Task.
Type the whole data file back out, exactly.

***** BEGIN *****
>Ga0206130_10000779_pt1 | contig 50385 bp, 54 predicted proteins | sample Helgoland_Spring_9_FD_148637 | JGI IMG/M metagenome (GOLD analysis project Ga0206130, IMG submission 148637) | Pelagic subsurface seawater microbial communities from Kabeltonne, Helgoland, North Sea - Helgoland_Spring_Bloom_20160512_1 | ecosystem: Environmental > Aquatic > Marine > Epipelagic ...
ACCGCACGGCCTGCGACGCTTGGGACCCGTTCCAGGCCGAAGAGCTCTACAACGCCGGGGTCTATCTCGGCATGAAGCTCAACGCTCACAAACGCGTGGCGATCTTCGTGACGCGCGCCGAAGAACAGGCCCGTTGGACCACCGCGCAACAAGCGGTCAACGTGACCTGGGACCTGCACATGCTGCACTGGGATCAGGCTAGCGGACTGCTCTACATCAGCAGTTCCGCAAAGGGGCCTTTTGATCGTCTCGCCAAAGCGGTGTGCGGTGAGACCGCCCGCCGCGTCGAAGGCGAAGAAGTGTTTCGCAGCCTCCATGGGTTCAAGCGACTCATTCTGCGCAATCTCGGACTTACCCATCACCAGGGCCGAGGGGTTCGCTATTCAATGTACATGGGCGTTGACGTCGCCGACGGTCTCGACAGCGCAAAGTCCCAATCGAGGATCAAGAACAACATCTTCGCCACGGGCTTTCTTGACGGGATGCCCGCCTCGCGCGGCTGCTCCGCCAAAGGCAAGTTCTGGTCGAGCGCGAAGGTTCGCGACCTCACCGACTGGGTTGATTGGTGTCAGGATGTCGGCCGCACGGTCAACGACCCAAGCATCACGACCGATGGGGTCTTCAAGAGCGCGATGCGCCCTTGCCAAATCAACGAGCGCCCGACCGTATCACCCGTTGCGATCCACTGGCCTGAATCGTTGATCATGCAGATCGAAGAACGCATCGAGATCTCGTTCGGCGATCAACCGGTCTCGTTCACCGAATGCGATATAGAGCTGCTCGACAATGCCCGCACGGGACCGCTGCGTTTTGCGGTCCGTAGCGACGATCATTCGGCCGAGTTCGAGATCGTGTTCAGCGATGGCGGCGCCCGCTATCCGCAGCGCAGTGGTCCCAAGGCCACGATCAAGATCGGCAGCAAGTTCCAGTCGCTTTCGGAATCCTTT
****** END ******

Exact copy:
>Ga0206130_10000779_pt1 | contig 50385 bp, 54 predicted proteins | sample Helgoland_Spring_9_FD_148637 | JGI IMG/M metagenome (GOLD analysis project Ga0206130, IMG submission 148637) | Pelagic subsurface seawater microbial communities from Kabeltonne, Helgoland, North Sea - Helgoland_Spring_Bloom_20160512_1 | ecosystem: Environmental > Aquatic > Marine > Epipelagic ...
ACCGCACGGCCTGCGACGCTTGGGACCCGTTCCAGGCCGAAGAGCTCTACAACGCCGGGGTCTATCTCGGCATGAAGCTCAACGCTCACAAACGCGTGGCGATCTTCGTGACGCGCGCCGAAGAACAGGCCCGTTGGACCACCGCGCAACAAGCGGTCAACGTGACCTGGGACCTGCACATGCTGCACTGGGATCAGGCTAGCGGACTGCTCTACATCAGCAGTTCCGCAAAGGGGCCTTTTGATCGTCTCGCCAAAGCGGTGTGCGGTGAGACCGCCCGCCGCGTCGAAGGCGAAGAAGTGTTTCGCAGCCTCCATGGGTTCAAGCGACTCATTCTGCGCAATCTCGGACTTACCCATCACCAGGGCCGAGGGGTTCGCTATTCAATGTACATGGGCGTTGACGTCGCCGACGGTCTCGACAGCGCAAAGTCCCAATCGAGGATCAAGAACAACATCTTCGCCACGGGCTTTCTTGACGGGATGCCCGCCTCGCGCGGCTGCTCCGCCAAAGGCAAGTTCTGGTCGAGCGCGAAGGTTCGCGACCTCACCGACTGGGTTGATTGGTGTCAGGATGTCGGCCGCACGGTCAACGACCCAAGCATCACGACCGATGGGGTCTTCAAGAGCGCGATGCGCCCTTGCCAAATCAACGAGCGCCCGACCGTATCACCCGTTGCGATCCACTGGCCTGAATCGTTGATCATGCAGATCGAAGAACGCATCGAGATCTCGTTCGGCGATCAACCGGTCTCGTTCACCGAATGCGATATAGAGCTGCTCGACAATGCCCGCACGGGACCGCTGCGTTTTGCGGTCCGTAGCGACGATCATTCGGCCGAGTTCGAGATCGTGTTCAGCGATGGCGGCGCCCGCTATCCGCAGCGCAGTGGTCCCAAGGCCACGATCAAGATCGGCAGCAAGTTCCAGTCGCTTTCGGAATCCTTT